IN THE UNITED STATES DISTRICT COURT FOR THE EASTERN DISTRICT OF CALIFORNIA
December 2, 2011
QUANG DIEN LA, PETITIONER,
ERIC H. HOLDER, JR., ET AL., RESPONDENTS.
Petitioner is a state prisoner proceeding pro se with a petition for a writ of habeas corpus pursuant to 28 U.S.C. § 2241. The parties have voluntarily consented to the exercise of Magistrate Judge jurisdiction over this action pursuant to 28 U.S.C. § 636(c)(1). Petitioner challenges the length of his detention by United States Immigration and Customs Enforcement (ICE). Respondents' motion to dismiss is before the court.
Petitioner is a native and citizen of Vietnam who was ordered removed to that country on November 12, 2008, following his conviction on numerous serious criminal charges brought against him in state court. (Doc. No. 7-1.) Petitioner first entered ICE custody on that same date. (Doc. No. 1 at 3.) Petitioner sought and received an administrative stay of his removal order after he moved to reopen his immigration proceedings to apply for a deferral of removal under the Convention Against Torture. (Doc. No. 7-2.) On July 15, 2010, the assigned Immigration Judge denied petitioner's applications for withholding of removal, asylum, and relief under the Convention Against Torture. (Doc. No. 7-3.) Petitioner subsequently appealed that decision to the Board of Immigration Appeals. (Doc. No. 7 at 2.) Petitioner's appeal was granted by the Board of Immigration Appeals on January 11, 2011, and the removal proceedings were terminated. (Doc. No. 8-2.) Petitioner was released from custody on January 14, 2011. (Doc. Nos. 8, 8-2.)
Petitioner filed the instant petition for writ of habeas corpus on July 8, 2010. At that time petitioner challenged the length of his detention in pre-removal custody. Specifically, he alleged that he has been detained beyond the six-month period presumed to be reasonable by the Supreme Court in Zadvydas v. Davis, 533 U.S. 678 (2001), and that his continued detention violated his right to due process. See Zadvydas, 533 U.S. at 689 (holding that the Immigration and Nationality Act's post-removal-period detention statute does not permit indefinite detention, but instead "implicitly limits an alien's detention to a period reasonably necessary to bring about that alien's removal from the United States."). (Doc. No. 1 at 2-8.) Petitioner requested immediate release from federal detention and custody. (Id. at 1, 13.) On August 27, 2010, the court ordered respondent to file a response to the petition. (Doc. No. 5.) Respondent did so on October 22, 2010. (Doc. No. 7.)
On April 11, 2011, respondent filed a motion to dismiss the petition, arguing that the petition before the court is now moot because petitioner has been released from ICE custody and is no longer in detention. (Doc. No. 8.) Petitioner has not filed any response to respondent's motion to dismiss.
A case is moot if it does not satisfy the case-or-controversy requirement of Article III, § 2, of the Constitution. Spencer v. Kemna, 523 U.S. 1, 7 (1998). "The case-or-controversy requirement demands that, through all stages of federal judicial proceedings, the parties continue to have personal stake in the outcome of the lawsuit." United States v. Verdin, 243 F.3d 1174, 1177 (9th Cir. 2001) (internal quotation marks and citation omitted). "This means that, throughout the litigation, the plaintiff 'must have suffered, or be threatened with, an actual injury traceable to the defendant and likely to be redressed by a favorable judicial decision.'" Spencer, 523 U.S. at 7 (quoting Lewis v. Cont'l Bank Corp., 494 U.S. 472, 477 (1990)). Thus, a challenge to a prison sentence becomes moot once the sentence has been served unless the petitioner continues to suffer collateral consequences. Caswell v. Calderon, 363 F.3d 832, 836 (9th Cir. 2004); United States v. Palomba, 182 F.3d 1121, 1123 (9th Cir. 1999). Any non-statutory consequences of the sentence, such as its effect, apart from the conviction, on employment prospects or on the sentence imposed in a future proceeding, are insufficient to avoid mootness. Lane v. Williams, 455 U.S. 624, 631-33 (1982).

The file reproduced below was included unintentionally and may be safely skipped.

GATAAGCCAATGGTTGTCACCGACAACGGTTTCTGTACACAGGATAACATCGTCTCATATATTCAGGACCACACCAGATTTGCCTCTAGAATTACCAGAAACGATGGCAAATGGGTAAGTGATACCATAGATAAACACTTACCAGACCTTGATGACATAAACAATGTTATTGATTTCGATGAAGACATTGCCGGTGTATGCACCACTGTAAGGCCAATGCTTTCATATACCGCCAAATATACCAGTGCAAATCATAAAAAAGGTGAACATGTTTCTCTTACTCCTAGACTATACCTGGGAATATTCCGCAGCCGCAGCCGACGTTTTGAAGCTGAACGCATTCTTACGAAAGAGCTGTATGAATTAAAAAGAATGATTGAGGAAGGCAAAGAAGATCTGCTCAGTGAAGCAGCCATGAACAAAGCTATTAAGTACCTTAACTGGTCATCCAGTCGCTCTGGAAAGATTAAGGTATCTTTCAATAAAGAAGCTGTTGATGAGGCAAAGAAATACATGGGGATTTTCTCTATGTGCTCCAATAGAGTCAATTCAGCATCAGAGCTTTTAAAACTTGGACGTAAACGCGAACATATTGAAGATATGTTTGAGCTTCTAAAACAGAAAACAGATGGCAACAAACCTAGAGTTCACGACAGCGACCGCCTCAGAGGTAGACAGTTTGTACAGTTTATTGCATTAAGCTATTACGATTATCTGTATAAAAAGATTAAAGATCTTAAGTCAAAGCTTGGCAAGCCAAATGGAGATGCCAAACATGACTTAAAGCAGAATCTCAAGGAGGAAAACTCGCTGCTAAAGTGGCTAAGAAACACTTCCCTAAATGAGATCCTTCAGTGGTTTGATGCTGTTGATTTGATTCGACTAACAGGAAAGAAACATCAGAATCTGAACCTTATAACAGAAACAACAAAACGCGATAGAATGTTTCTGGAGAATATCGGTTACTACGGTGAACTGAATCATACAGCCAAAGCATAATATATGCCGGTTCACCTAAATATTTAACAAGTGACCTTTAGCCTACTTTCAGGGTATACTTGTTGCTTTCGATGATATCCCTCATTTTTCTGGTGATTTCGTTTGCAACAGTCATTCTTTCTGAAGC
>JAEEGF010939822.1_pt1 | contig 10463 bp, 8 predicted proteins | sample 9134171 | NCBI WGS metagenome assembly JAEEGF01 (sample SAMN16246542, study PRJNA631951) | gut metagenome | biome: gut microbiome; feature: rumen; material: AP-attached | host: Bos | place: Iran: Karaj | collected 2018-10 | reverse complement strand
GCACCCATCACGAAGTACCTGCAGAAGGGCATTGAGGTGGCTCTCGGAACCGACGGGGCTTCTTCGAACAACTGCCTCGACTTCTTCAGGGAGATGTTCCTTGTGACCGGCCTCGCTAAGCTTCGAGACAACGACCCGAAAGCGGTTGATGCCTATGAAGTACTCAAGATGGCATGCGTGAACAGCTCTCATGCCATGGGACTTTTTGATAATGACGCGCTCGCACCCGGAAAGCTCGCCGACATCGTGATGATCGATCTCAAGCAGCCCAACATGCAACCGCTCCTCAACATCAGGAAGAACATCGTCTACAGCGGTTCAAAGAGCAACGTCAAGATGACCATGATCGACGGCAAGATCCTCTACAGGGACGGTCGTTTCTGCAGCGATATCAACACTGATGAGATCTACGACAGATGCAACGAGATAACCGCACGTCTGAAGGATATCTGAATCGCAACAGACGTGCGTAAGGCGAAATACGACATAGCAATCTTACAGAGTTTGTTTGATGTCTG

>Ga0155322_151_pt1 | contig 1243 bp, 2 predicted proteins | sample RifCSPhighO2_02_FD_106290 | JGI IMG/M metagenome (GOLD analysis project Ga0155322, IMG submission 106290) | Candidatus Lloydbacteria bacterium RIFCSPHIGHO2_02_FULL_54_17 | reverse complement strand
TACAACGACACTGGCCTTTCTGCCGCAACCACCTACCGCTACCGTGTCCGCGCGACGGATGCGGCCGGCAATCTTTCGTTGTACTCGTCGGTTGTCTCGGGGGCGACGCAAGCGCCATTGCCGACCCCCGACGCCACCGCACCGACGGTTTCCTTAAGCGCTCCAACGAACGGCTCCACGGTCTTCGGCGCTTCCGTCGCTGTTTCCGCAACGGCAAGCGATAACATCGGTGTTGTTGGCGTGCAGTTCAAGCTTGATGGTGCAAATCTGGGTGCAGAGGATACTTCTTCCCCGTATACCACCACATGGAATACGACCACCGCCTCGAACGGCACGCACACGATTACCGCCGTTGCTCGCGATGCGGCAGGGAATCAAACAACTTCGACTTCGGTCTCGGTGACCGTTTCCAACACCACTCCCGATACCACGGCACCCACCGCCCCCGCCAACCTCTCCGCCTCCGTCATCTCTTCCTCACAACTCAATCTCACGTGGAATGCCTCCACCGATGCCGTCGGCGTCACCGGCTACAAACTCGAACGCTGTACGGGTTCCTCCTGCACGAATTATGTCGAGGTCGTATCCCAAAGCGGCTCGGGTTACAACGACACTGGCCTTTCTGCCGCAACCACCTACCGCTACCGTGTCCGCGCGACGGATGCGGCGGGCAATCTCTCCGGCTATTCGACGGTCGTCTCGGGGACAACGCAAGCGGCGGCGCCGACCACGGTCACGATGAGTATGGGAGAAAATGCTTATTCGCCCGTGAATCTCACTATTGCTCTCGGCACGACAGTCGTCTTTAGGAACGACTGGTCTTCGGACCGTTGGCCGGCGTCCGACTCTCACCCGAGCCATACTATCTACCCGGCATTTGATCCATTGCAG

In the pending habeas application petitioner specifically sought relief in the form of a "Court Order directing Respondents . . . to Release Petitioner from its physical custody and detention immediately under reasonable conditions of Supervision or Regular Order of Supervision." (Pet. (Doc. No. 1) at 13.) The court can no longer provide the relief sought because petitioner has been released from custody. There is no suggestion or indication from the record that petitioner will suffer a serious collateral or continuing injury as a result of the failure of the ICE to release him earlier. Because petitioner's confinement has been terminated, his claims are moot and are subject to dismissal. See United States v. Brandau, 578 F.3d 1064, 1067 (9th Cir. 2009) ("Where the activities sought to be enjoined already have occurred, and the appellate courts cannot undo what has already been done, the action is moot, and must be dismissed") (quoting Bernhardt v. County of Los Angeles, 279 F.3d 862, 871 (9th Cir. 2002)); Picron-Peron v. Rison, 930 F.2d 773, 776 (9th Cir. 1991) (habeas petition seeking release from INS detention dismissed as moot where petitioner had already been released).
Accordingly, IT IS ORDERED that:
1. Respondents' motion to dismiss is granted and this case is closed; and
2. Petitioner has not made a substantial showing of the denial of a constitutional right. Accordingly, a certificate of appealability should not issue in this action.
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